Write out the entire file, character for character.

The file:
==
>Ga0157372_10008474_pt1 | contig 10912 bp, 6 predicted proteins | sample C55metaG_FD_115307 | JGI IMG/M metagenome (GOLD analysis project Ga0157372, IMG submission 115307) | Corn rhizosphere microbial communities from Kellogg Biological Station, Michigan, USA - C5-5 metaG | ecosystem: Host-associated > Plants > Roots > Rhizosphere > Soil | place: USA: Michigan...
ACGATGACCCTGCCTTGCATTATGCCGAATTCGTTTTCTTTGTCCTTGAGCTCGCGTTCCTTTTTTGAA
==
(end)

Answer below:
>Ga0157372_10008474_pt1 | contig 10912 bp, 6 predicted proteins | sample C55metaG_FD_115307 | JGI IMG/M metagenome (GOLD analysis project Ga0157372, IMG submission 115307) | Corn rhizosphere microbial communities from Kellogg Biological Station, Michigan, USA - C5-5 metaG | ecosystem: Host-associated > Plants > Roots > Rhizosphere > Soil | place: USA: Michigan...
ACGATGACCCTGCCTTGCATTATGCCGAATTCGTTTTCTTTGTCCTTGAGCTCGCGTTCCTTTTTTGAA